Frank Santoro’s Chimera, a newspaper sized comic, is surreal in a traditional Surrealist (big “S” as in the French Surrealist) manner. It juxtaposes reality and dream, the everyday and the fantastic, the erotic, myth, and love, with an art style that brings to mind many of the artists of the earlier part of the 20th century.
The story, such as I can decipher it, involves a young couple. The beginning is perhaps a dream or a fantasy, erotic, mythic, and protean. The narrative becomes clearer when we see the young couple at the beach. The woman is swimming in the sea, the man lying on the beach. Perhaps he was fantasizing as he lay there? They go into a town. They are playful, obviously young and in love, though the man seems troubled by something that takes the form of a minotaur. The woman laughs it off. They go to the movies (Douglas Sirk’s There’s Always Tomorrow).
It’s not a lot of story, but Santoro’s style is impressive. The comic is printed in bright yellow, bubblegum pink, and black, which sounds unattractive but is perfect for the story. The two colors are odd, almost unnatural, and add to the otherworldly elements of the art. Santoro draws with simple lines and minimal detail that is highly reminiscent of the drawings and etchings of Picasso (particularly his myth series when a minotaur appears) and other fine artists like Rodin (his figure drawings) or Matisse. The dreamlike content of many of the images reminds me of De Chirico or Magritte, realistic elements that take on a surreal uncanniness due to their context or juxtaposition.
The earliest pages of the comic are mostly large images free of any conventional sequential narrative, two or three to a page, figures, objects, and landscapes: a man, doubled, looks over at a woman, also doubled; a large vase or urn juxtaposed with an archway through which one can see a puff of smoke; repeated images containing a house with smoke pouring from its upper story; sexual imagery of the man and woman, together or separate. A narrative sequence of more conventional panels shows a tree-filled landscape where the man spies the woman standing with a minotaur, who glares menacingly back at the man.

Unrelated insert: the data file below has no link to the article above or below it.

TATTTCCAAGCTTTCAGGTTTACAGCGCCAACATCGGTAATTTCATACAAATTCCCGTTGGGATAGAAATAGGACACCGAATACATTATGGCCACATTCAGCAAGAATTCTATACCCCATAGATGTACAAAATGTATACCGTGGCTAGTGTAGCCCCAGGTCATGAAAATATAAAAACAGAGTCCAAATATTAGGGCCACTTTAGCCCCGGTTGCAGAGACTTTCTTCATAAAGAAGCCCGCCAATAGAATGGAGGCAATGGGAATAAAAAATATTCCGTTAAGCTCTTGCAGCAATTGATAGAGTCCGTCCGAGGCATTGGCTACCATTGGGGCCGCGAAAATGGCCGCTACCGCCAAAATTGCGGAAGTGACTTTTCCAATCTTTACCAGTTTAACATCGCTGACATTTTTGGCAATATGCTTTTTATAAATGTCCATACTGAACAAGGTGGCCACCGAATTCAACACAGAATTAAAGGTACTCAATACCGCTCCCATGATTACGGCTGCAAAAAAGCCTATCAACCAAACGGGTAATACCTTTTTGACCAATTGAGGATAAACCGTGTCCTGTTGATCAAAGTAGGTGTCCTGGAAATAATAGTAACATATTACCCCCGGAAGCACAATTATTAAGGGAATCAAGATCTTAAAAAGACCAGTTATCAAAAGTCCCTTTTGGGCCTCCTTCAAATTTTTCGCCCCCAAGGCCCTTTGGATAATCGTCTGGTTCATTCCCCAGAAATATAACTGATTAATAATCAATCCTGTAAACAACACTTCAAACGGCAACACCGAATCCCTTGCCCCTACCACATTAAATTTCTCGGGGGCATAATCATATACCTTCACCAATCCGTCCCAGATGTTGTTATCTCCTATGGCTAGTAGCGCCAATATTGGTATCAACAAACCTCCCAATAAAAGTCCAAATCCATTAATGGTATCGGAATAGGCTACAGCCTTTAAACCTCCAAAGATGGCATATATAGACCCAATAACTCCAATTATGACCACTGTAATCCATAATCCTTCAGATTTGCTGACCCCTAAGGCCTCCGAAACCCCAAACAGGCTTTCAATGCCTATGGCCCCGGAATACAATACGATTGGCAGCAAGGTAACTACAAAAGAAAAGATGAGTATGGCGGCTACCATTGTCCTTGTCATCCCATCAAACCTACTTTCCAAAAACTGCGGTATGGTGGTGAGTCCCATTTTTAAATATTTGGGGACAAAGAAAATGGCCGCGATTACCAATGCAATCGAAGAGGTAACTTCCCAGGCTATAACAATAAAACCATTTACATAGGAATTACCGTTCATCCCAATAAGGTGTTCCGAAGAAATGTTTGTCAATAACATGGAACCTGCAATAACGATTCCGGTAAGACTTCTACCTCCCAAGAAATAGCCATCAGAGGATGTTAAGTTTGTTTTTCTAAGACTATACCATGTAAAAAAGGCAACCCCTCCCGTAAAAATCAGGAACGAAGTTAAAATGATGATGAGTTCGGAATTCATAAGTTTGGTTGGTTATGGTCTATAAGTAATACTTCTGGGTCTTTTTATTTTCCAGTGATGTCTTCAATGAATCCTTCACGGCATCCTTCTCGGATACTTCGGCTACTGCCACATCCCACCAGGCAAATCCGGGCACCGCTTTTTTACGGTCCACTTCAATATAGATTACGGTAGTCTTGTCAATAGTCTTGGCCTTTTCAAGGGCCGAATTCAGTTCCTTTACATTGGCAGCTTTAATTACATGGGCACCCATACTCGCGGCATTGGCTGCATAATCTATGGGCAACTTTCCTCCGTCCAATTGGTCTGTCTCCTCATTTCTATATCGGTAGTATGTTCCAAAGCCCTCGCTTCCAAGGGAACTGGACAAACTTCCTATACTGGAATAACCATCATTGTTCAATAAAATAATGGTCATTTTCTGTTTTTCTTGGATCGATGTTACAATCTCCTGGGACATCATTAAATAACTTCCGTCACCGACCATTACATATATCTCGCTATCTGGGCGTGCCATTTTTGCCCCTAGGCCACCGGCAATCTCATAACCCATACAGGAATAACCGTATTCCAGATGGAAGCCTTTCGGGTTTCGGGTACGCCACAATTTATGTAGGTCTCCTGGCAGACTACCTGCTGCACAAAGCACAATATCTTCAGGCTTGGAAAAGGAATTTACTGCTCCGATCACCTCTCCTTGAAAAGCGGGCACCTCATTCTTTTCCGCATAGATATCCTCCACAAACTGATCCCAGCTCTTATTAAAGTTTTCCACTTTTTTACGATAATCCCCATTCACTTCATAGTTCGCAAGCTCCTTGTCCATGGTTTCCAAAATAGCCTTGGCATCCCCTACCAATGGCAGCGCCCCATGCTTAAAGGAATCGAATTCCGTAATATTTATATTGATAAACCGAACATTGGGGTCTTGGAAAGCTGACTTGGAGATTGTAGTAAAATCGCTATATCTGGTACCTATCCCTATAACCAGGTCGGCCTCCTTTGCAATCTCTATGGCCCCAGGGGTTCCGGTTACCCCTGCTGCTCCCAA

These early pages are abstract and mysterious, but they gain resonance and context through the latter pages, which contain more conventional panels and sequences. Even here, Santoro heightens surreality with his art. The simple lines and forms allow a blurring perceptual boundaries. Take the following two panel sequence. The previous two panels show us the woman floating in the sea and the man reclining on the shore.
The simplified art and limited colors increase the correspondence between the woman’s head and the large rock that rises from the sea. Or is it the sun? A few pages later as the couple rides on the subway the minotaur returns in a picture.
Note also the subtle shift of style in the panel where the couple appear on a background of white.
The indicia on the last page, defines “chimera” as “the dream beyond the dream.” A dictionary I have defines it as something wished for but impossible. This colors my view of the couple, instilling them with more sadness, less hope. Are they doomed to break?
I keep paging through the oversize newsprint pages, soaking in the art and the atmosphere Santoro created. Chimera is a beautiful and strange comic. I highly recommend it to anyone looking for something out of the ordinary and finely crafted, that retains mystery.